Poor may lack 'powerful lobbies' but have 'greatest needs,' bishop says
WASHINGTON -- The head of the U.S. bishops' Committee on Domestic Justice and Human Development urged the Senate to retain tax credits that keep low-income Americans from sinking into poverty, saying it would be "unjust and unwise" to let them lapse while addressing tax-cut proposals for higher-income Americans.
"It would be unjust and unwise to fail to renew improvements and extensions of low-income tax credits as the Congress addresses tax cuts for middle-income and wealthy Americans," said Bishop Stephen E. Blaire of Stockton, Calif., the committee's chairman, in a July 25 letter addressed to members of the Senate.
"Poor working families and their children may not have the most powerful lobbies, but they have the greatest needs and the most compelling claim," he said.
At issue are extending the earned income tax credit and the refundable child tax credit.
The earned income tax credit was part of a Senate bill, the Middle Class Tax Cut Act, which passed the upper chamber 51-48 July 25. The bill now goes to the House, where its chances for passage are slimmer. A bill introduced July 24 by Rep. Richard Neal, D-Mass., that would, among other things, extend certain improvements in the child tax credit and the earned income tax credit was referred to the House Ways and Means Committee.
The Census Bureau estimated in 2011 that the earned income tax credit, in place since 1975, lifted 5.4 million Americans out of poverty in 2010.
The credit was found to have cost the federal government more than $36 billion in 2004. A 2010 federal study found that between 22 and 30 percent who receive the credit do not qualify for it, a cost of $8 billion-$10 billion. But 15 to 25 percent who are eligible for it never claim it.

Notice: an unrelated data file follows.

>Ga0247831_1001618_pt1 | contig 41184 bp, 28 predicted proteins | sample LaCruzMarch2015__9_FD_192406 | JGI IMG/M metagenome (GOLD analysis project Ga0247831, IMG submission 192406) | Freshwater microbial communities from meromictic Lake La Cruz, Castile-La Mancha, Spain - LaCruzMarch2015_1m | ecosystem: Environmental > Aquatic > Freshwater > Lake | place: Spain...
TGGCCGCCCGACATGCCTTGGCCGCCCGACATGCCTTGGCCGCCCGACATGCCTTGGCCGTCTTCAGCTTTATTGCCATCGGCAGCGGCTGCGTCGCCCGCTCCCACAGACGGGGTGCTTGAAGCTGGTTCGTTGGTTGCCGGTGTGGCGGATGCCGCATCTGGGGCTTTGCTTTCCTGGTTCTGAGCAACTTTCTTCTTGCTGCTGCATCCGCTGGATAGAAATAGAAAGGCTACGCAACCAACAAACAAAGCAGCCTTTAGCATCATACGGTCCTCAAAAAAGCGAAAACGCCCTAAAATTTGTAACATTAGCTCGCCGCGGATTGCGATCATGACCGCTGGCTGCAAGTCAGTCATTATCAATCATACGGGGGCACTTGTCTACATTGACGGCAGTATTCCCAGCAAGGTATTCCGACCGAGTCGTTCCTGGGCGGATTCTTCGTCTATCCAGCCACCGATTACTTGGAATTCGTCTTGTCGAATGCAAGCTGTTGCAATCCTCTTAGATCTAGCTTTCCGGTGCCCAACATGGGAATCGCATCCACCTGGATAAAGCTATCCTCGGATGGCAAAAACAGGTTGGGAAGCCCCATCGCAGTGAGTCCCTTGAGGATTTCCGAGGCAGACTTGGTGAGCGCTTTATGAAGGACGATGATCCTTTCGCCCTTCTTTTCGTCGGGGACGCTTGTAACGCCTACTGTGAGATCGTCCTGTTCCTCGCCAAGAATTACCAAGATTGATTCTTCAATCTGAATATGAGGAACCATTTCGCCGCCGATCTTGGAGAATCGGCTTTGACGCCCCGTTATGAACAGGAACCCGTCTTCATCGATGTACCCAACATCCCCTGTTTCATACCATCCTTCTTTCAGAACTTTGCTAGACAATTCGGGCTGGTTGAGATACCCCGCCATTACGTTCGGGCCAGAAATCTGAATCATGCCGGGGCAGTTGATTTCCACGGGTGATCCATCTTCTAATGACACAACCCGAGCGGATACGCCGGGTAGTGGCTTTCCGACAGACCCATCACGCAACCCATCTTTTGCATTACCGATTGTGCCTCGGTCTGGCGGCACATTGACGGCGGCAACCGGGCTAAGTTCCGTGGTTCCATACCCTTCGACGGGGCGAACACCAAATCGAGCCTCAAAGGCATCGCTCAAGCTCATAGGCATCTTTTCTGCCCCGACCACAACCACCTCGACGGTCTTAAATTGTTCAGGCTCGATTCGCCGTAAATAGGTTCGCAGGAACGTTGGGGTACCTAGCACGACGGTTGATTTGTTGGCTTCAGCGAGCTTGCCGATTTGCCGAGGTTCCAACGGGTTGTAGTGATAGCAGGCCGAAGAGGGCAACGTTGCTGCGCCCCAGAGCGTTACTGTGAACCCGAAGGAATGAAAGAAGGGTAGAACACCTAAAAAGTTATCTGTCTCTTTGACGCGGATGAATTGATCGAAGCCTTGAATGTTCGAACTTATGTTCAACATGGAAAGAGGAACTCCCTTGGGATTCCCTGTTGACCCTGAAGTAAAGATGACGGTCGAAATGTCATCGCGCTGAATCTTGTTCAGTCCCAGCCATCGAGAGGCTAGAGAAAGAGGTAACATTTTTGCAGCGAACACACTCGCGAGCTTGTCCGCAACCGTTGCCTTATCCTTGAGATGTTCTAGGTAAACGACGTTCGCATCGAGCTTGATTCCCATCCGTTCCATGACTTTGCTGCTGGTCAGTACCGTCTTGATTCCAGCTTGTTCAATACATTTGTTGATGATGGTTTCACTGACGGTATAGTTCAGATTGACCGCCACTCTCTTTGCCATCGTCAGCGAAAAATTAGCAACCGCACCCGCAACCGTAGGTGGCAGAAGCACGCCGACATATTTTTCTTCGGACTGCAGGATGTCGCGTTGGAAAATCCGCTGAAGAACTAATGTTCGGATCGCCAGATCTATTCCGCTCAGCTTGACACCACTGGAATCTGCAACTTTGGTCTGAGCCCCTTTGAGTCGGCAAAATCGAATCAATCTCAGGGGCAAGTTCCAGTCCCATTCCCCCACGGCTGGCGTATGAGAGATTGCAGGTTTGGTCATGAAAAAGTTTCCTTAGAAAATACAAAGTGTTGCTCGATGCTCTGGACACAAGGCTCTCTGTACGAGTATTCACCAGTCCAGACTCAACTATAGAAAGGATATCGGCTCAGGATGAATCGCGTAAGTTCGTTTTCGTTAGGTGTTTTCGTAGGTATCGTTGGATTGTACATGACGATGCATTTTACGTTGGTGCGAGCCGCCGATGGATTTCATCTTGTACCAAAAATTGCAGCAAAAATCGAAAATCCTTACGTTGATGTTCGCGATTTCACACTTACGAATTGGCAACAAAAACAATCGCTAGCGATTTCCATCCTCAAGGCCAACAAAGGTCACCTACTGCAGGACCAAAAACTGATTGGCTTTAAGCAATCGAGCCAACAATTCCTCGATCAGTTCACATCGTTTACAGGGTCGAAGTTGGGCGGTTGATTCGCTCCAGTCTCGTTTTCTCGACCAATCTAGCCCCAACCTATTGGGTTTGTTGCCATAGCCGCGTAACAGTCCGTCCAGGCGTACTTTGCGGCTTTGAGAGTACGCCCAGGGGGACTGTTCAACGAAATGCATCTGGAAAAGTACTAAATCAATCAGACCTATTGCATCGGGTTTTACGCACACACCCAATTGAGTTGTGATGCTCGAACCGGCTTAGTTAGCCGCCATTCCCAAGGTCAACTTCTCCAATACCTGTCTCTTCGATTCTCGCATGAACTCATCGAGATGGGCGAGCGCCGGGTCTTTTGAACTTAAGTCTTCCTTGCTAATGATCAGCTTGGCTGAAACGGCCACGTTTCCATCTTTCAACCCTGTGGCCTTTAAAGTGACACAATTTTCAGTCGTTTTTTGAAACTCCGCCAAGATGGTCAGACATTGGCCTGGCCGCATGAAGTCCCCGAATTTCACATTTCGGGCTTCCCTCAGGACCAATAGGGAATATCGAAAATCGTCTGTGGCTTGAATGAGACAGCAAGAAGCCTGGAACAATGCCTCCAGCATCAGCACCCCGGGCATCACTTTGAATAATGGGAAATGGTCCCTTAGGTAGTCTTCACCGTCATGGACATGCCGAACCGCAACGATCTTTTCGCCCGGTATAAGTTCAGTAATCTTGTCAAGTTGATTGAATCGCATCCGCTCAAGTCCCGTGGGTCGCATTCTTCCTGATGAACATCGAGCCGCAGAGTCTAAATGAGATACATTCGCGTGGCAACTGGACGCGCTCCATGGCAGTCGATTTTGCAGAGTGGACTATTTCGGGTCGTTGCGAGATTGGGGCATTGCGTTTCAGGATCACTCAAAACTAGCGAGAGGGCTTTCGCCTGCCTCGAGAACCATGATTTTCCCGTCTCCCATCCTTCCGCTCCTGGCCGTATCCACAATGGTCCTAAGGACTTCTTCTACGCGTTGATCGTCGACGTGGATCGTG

The child tax credit, increased in 2004 to $1,000 and extended two years ago through 2012, will revert to $500 next year without congressional action.
"Poverty in this country is historically high and growing. Currently, more than 46 million Americans live in poverty; more than 16 million of them are children. In America today, the younger a person is, the more likely they are to live in poverty," Bishop Blaire said in a discussion about the issue. "Low-income tax credits are pro-work, pro-family, and some of the most effective anti-poverty programs in our nation."
Bishop Blaire cited the Compendium of the Social Doctrine of the Church in his argument for keeping the tax credits. He said it "clearly states the importance of ensuring that workers make a family wage, 'a wage sufficient to maintain a family and allow it to live decently.'"
The compendium says, "There can be several different ways to make a family wage a concrete reality. Various forms of important social provisions help to bring it about, for example, family subsidies and other contributions for dependent family members."
"These tax credits that help low-income families live in dignity are important steps in this direction," Bishop Blaire said.
The issue of tax credits is likely to be part of a budget package that would consider tax rates and potential federal budget cuts later this year.
He asked Congress to "strengthen the bipartisan commitment to assist those working families who struggle the most."
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